In the beginning, there were four of us: my husband, our two sons – Tyler, aged six, and Tiago, aged three – and me. We were a tight-knit family, navigating life together as best we could. However, as our little ones continued to grow, we couldn’t shake the feeling that our family wasn’t quite complete. We decided to try for a third child, secretly hoping that we would be blessed with a baby girl this time. I was just hoping not to be so outnumbered.
My dreams were filled with pink bows, tutus, and dance recitals. We spent many nights discussing our hopes for our future daughter and even named her after my grandmother Lovella. But life has a funny way of throwing curveballs. When we went in for the ultrasound, we were met with the hesitant news that our doctor thought the baby MAY be a girl (after spending much time convincing her to give us a guess even though it was early).
A few weeks later, low and behold, our following scan showed we would be welcoming another boy into our family. I am only slightly embarrassed to admit that I burst into tears (if my son is inadvertently reading this sometime in the future – my bad, I still love you madly). However, after my kneejerk reaction, I pulled myself together, and the excitement of a third child took over.
With the arrival of our third son, Alex, it quickly became apparent that our family dynamic had changed entirely. As any parent of three will tell you, adding a third child to the mix is not just about dividing your time and attention among more children; it’s about adjusting to a whole new way of life.
One of our first challenges was fitting three car seats into a normal-sized car. We had to get creative with the seating arrangements, and it quickly became apparent that our family car wasn’t quite up to the task of transporting our growing brood. After much research, we finally settled on a 7-seater – a decision we now jokingly refer to as “surrendering to parenthood.” I did manage to resist the SUV family stickers, though.
Booking holidays also became a whole new challenge. The majority of hotel rooms are designed for families of four (gap in the market here, people!), and finding accommodations that could comfortably house our family of five proved to be quite an adventure – and still does. It took a fair amount of searching and negotiation, but we’ve managed to create some unforgettable memories.
Another element of holiday bookings is that I point blank refuse to share a toilet with them. The bathroom can quickly become a war zone with my children, especially being boys. From fighting over who gets to use the toilet first to an inexplicable inability to aim, we’ve spent more time than we’d like to admit cleaning up after our little soldiers. Or closing their toilet door and using mine instead.
Aeroplane flights were another hurdle to overcome. Long gone were the days when our family of four could sit together in a row, sharing snacks and giggles while soaring through the sky. With three children, we were now forced to split up, taking turns occupying the dreaded middle seat as we navigated the not-so-friendly skies.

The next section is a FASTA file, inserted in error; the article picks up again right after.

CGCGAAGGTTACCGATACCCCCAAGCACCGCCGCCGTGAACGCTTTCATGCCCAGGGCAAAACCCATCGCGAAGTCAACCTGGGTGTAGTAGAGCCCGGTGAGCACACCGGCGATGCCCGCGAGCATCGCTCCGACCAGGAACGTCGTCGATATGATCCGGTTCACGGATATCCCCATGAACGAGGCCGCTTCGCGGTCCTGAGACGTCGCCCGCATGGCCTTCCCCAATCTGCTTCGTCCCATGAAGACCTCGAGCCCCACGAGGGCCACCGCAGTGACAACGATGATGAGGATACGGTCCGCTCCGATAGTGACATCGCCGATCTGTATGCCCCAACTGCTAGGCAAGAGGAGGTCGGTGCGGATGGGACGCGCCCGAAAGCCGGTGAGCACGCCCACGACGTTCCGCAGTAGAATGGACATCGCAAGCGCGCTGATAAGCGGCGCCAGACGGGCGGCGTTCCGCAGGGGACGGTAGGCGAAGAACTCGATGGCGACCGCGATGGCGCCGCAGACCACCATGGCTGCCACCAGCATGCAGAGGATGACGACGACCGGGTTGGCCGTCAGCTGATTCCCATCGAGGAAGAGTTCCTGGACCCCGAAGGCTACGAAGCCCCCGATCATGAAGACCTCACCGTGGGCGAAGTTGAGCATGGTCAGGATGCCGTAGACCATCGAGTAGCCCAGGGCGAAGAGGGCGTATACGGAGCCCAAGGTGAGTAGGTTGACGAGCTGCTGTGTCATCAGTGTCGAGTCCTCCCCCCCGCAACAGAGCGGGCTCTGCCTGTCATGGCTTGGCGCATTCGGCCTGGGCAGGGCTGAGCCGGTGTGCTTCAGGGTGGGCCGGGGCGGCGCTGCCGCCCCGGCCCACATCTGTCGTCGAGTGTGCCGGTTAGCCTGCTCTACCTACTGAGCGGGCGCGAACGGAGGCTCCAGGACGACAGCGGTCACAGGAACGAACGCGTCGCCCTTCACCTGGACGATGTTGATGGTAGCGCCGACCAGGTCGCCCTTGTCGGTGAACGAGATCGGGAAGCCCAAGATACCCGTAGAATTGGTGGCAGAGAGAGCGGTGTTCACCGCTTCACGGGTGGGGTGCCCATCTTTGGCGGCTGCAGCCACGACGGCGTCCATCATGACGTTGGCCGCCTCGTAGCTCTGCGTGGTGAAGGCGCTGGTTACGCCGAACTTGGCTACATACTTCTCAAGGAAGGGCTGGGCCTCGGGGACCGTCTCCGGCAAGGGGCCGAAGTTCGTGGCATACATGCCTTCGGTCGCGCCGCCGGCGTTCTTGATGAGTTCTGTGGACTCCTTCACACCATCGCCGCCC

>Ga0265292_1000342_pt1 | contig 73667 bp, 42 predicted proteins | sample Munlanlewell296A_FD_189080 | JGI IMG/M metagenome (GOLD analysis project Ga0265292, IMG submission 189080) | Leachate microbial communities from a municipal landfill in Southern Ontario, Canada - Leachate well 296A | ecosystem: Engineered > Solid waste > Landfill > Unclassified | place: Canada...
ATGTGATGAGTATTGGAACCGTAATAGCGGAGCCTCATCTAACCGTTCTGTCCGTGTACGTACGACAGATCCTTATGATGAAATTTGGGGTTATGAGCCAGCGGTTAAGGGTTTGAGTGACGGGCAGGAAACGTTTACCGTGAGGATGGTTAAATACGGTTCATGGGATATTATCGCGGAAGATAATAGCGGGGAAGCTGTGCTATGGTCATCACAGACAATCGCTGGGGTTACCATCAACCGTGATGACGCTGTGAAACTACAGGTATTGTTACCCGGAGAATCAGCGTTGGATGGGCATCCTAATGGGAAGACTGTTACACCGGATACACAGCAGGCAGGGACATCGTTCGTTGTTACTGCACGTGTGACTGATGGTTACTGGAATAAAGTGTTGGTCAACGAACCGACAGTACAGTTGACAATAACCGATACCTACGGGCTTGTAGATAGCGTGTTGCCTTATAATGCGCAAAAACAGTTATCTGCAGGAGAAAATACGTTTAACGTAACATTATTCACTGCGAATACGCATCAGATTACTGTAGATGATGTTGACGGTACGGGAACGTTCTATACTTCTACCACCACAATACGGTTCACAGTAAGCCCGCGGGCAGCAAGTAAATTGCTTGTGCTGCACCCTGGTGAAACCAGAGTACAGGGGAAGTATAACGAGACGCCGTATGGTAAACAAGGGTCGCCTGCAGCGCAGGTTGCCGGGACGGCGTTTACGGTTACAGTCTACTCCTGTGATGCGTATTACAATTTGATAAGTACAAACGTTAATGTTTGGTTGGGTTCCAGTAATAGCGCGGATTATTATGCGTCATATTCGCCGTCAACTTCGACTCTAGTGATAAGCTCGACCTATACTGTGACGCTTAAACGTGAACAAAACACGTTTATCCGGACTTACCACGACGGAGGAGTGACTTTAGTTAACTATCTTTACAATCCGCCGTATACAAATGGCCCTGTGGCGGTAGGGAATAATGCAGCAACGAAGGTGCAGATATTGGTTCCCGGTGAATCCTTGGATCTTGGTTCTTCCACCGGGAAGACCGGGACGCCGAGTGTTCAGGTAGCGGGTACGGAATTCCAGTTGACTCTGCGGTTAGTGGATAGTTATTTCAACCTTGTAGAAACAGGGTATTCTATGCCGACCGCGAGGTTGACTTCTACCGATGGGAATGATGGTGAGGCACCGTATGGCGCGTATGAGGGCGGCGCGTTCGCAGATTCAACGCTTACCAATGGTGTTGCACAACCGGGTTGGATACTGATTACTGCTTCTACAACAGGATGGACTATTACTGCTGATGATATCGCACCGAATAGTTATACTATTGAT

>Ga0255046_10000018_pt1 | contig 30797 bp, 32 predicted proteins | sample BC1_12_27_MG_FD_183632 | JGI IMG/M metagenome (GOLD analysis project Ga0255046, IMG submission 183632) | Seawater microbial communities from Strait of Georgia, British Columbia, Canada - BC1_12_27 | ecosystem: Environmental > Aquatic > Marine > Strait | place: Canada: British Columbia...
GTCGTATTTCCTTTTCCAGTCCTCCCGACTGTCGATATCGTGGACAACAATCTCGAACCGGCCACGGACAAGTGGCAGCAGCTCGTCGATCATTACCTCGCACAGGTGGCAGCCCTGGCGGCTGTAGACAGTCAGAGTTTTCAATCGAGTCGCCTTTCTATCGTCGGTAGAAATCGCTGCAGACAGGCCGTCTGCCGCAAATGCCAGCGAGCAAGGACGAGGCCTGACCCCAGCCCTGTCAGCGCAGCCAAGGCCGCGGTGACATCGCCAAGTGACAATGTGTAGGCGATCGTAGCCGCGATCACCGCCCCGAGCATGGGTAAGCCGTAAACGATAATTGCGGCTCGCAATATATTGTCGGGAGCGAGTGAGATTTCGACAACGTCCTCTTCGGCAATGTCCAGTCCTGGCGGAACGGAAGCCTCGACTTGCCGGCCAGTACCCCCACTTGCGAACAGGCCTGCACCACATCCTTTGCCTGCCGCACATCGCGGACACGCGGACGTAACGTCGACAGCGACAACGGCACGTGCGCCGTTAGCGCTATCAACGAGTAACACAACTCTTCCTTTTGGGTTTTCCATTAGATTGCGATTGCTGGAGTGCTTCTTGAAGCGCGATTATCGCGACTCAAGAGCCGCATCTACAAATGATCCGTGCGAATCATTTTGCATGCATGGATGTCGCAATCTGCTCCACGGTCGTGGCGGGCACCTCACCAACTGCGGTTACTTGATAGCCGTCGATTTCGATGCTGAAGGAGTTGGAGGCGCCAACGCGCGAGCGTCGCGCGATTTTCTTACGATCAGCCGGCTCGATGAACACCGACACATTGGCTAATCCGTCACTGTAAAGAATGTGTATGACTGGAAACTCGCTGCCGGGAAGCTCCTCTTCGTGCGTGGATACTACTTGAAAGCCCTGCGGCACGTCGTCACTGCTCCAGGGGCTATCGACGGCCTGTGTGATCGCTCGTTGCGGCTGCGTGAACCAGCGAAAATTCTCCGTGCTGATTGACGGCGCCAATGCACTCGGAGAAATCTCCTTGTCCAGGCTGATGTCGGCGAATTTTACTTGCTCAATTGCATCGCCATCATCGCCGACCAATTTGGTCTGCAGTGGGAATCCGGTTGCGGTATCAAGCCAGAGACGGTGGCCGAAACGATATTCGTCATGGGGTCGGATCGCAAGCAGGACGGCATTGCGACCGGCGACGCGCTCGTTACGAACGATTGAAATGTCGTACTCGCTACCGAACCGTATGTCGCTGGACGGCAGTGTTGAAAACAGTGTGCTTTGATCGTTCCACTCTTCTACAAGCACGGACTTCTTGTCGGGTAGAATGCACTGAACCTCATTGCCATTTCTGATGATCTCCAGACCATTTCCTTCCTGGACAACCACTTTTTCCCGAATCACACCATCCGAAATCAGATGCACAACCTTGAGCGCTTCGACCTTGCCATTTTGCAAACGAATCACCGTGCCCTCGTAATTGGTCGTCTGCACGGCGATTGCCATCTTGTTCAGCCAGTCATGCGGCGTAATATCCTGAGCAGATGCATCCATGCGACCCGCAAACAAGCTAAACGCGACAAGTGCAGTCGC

Mealtime with three children can feel like a high-stakes game of Tetris. Fitting everyone around the table and ensuring each child has the appropriate utensils, plates, and cups can be a juggling act. We’ve had our fair share of spills, dropped food, and impromptu food fights as we tried to manage the chaos of feeding our brood.
Speaking of food, Alex seemed to be born with an aversion to any food his older brothers like, with an extra dose of stubbornness to round it off. I was always that Mum that would say, “Children must eat what you put in front of them”. Now I think back on that version of myself and laugh hysterically as I cook two different dinners every night just to get a little peace during the witching hour.
However, amid all the challenges and adjustments, we discovered the incredible joy our third child brought to our family. Alex’s arrival turned out to be a blessing in disguise. He was a bundle of energy and enthusiasm, always ready to explore the world around him. His infectious laughter and boundless curiosity soon wrapped us around his little finger.
Our older boys took to their new roles as big brothers with gusto. They formed a strong bond with Alex, and their love for him was evident from the moment they laid eyes on him. We watched in awe as they helped teach him to walk, talk, and navigate the world around him.
Sitting back with a cup of coffee and watching them huddle in a circle (now 6, 9 and 12 years old), inventing games and being each other’s best friends is one of the most heartwarming moments I have experienced as a mum. Even when their huddles inevitably lead to a prank on me!
Alex also taught us, as parents, the importance of adaptability and patience. We had to learn to let go of our expectations and embrace the chaos that comes with raising three young boys. We discovered new ways of juggling work, school, sports, and family time and new strategies for maintaining our sanity amid the whirlwind of parenthood (It’s coffee. The strategy is coffee.)
In the end, we are grateful for the unexpected journey that our third child has taken us on. Despite the many hurdles and challenges that come with raising three children, the laughter, love, and learning experiences that our family shares make it all worthwhile. Our third child may have brought a whole new level of chaos into our lives, but he has also taught us the value of patience, resilience, and finding joy in the unexpected moments.